You ’avin’ a laugh, mate? They don’t speak Cockney on EastEnders any more. That’s what June Brown says and she should know, having played the tough old bird with a heart of gold Dot Cotton in Albert Square for more than 30 years. “Slovenly speech, that’s what it is. I wouldn’t call it Cockney, no. They can’t help it, that’s how they speak,” she told me when I went to see her at home in Surrey. “It’s much more The Only Way Is Essex. That has become the Cockney of the times.”
She’s right, as I found out whilst making a documentary for Radio 4 called The Lost Cockney Voice. This isn’t about jellied eels and gentrification. I’m actually after a very specific lost voice: that of my grandmother Gladys and her generation. Gladys sounded half like a Cockney and half like the Queen. Women like her grew up during and after wartime in a vibrant East End culture but with the wireless as the source of news, entertainment and authority – and everyone on it spoke the Queen’s English, with accents that sound comically posh to us now. Nan and her mates developed this curious, one-generation voice that has almost vanished, because they’ve almost all passed away and their kids had other influences, like the telly.
I longed to hear that unique voice one more time, so I went looking to see if there was anyone in the East End still speaking like that – and on the way met some remarkable, inspiring people.
I also found out something that makes me angry.
We think we’re living in a society that’s grown-up enough to treat us all fairly however we speak – regional accents are more popular now, everyone sounds a bit more common than they used to – but it’s not true. There’s still a secret code, it has just changed a little to fit in with the times. If you don’t sound right, you’re still excluded.
I feel strongly about this, having changed my accent deliberately when I was a boy because I had to. My dad came home from work raging about a colleague denied promotion because she sounded too much like a Cockney for the bosses. “They mean she sounds thick!” he said with indignation. I sat in the corner thinking, “That’s never going to happen to me.”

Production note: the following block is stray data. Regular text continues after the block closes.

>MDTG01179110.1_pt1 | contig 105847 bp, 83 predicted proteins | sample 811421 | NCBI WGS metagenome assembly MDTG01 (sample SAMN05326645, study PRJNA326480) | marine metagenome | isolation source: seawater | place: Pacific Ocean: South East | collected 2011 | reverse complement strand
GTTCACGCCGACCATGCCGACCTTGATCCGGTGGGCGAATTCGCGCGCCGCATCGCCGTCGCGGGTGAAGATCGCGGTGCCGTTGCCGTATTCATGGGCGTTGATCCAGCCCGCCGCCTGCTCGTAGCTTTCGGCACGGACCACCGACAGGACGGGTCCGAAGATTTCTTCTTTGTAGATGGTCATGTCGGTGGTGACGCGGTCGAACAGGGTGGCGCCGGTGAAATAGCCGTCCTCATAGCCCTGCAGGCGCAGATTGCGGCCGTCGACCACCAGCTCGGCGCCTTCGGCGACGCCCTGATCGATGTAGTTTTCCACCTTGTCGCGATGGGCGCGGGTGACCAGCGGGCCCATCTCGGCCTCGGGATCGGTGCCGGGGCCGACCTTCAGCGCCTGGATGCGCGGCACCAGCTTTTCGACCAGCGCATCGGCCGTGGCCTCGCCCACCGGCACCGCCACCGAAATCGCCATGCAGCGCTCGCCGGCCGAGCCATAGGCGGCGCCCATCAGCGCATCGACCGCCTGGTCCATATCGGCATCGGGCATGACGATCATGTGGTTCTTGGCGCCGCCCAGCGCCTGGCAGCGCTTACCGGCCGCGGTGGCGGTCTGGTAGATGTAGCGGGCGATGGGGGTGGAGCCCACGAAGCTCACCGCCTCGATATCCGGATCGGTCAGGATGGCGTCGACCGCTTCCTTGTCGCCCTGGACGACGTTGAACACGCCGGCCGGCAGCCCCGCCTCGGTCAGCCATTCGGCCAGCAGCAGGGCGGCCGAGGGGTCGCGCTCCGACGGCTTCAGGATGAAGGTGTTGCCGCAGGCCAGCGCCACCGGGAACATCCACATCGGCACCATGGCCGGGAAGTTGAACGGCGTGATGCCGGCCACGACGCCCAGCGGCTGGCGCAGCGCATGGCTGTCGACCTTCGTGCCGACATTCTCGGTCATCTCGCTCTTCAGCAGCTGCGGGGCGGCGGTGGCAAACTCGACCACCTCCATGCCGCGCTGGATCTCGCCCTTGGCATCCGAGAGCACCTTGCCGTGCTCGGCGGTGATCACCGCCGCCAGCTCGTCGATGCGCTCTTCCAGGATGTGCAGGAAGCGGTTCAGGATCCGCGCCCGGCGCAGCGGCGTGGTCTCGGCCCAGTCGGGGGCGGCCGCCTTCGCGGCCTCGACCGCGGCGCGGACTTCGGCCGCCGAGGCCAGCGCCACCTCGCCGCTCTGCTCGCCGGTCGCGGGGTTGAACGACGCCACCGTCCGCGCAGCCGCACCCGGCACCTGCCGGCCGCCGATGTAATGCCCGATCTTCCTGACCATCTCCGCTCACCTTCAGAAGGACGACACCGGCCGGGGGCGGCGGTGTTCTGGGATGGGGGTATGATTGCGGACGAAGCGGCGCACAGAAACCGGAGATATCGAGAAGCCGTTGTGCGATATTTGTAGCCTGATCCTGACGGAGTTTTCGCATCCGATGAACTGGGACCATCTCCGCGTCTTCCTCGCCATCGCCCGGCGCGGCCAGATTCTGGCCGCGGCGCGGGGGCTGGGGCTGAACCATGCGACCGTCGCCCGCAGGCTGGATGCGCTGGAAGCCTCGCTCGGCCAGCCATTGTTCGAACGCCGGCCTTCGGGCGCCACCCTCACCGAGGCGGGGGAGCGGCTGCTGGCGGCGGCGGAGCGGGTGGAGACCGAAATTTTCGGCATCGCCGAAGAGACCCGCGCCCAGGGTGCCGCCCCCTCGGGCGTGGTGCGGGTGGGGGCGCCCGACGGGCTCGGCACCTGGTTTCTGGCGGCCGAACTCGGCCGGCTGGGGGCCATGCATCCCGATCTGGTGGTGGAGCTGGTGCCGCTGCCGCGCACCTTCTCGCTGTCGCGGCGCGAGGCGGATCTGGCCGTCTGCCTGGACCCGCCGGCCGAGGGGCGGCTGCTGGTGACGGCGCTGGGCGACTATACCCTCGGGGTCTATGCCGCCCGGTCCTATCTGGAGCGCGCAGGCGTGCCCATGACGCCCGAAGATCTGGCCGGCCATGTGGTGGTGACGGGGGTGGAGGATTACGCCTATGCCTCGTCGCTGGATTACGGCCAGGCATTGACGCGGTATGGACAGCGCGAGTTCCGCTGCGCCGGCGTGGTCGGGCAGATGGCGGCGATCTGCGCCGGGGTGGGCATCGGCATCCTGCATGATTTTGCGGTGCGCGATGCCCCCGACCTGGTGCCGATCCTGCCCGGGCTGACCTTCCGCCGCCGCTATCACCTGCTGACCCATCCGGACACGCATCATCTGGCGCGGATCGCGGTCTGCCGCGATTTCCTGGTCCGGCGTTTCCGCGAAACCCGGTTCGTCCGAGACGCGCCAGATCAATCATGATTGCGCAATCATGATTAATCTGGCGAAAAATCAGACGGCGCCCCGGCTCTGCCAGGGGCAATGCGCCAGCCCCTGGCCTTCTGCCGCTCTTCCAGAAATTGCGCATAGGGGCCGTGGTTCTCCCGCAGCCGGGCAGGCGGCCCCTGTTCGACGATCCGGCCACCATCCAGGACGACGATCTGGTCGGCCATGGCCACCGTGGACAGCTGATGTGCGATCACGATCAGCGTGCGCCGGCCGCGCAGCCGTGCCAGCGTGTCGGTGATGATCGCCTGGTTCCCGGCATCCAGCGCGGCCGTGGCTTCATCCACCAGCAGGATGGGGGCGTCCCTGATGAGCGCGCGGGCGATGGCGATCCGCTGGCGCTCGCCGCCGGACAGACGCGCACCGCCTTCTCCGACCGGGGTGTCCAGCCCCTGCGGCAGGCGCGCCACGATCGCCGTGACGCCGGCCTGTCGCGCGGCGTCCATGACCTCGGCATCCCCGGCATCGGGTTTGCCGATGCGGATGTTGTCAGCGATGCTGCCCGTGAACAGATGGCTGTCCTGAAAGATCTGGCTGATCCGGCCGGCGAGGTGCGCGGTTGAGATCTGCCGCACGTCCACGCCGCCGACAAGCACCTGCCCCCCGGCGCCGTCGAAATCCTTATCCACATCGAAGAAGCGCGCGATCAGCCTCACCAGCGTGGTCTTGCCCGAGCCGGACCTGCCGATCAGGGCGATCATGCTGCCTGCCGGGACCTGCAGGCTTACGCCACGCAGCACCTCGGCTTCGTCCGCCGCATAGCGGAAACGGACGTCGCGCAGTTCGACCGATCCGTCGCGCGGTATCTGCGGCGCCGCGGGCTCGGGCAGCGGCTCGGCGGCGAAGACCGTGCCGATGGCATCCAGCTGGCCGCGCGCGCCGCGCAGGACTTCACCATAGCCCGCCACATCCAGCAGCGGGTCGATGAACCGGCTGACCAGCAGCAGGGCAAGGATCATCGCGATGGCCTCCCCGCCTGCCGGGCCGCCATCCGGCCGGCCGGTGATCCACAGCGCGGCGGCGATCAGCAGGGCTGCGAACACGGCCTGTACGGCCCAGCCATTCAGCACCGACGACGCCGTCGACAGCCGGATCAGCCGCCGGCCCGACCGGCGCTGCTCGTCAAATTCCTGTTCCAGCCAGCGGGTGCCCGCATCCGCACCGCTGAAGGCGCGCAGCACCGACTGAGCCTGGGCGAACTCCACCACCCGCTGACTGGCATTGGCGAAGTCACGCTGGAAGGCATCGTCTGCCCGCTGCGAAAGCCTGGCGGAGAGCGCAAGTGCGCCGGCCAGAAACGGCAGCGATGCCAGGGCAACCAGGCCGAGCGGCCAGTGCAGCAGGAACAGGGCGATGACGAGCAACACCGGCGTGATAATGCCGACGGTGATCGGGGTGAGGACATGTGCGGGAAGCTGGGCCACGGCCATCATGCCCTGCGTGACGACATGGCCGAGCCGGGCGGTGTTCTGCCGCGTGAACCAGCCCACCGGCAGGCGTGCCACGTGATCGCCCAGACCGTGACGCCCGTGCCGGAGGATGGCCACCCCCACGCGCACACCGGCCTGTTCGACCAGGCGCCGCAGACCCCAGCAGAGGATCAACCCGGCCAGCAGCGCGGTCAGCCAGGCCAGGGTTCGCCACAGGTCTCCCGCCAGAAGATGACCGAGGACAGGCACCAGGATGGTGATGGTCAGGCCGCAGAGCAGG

Ironically, as I changed the way I spoke over the years, perceptions of my old voice changed dramatically. Estuary English became ubiquitous, having been created by Cockneys moving into Essex and Kent and merging their accent with the locals.
This is what you hear around Dot these days. Danny Dyer, current king of the Queen Vic, was born in the East End but has an Estuary drawl. Or as June puts it, he speaks slovenly. “People speak differently now… it’s lazy speech.”
She was raised in Suffolk from East End stock, but educated at drama school when you couldn’t hope to play classical roles without a cut-glass accent. Dot’s voice is based on that of her great-aunts, who spoke the Queen’s Cockney, like my nan.
People in power have adopted Estuary to make themselves sound more approachable – from Tony Blair and his glottal stops to the Queen, who sounds dramatically different from her youth. But let’s not be fooled. There’s still a way of speaking to be mastered if you want to get on – posh enough to reassure those bosses that you’ve been educated, regional enough to be perceived as friendly. And there are still people who are excluded because of their voice. Back in the East End, a new accent and dialect has emerged called Multicultural London English, incorporating Jamaican and South Asian sounds and words.
MLE speakers are just as likely to suffer prejudice as Cockneys were, I discovered. You won’t hear them in the Cabinet any time soon. It’s the new indicator that you’re not up to scratch – which (as my old nan would never have said) is a load of cobblers. Would you Adam ’n’ Eve it? Some fings never change.
Author and journalist Cole Moreton presents The Lost Cockney Voice on Friday 28 April at 11am on Radio 4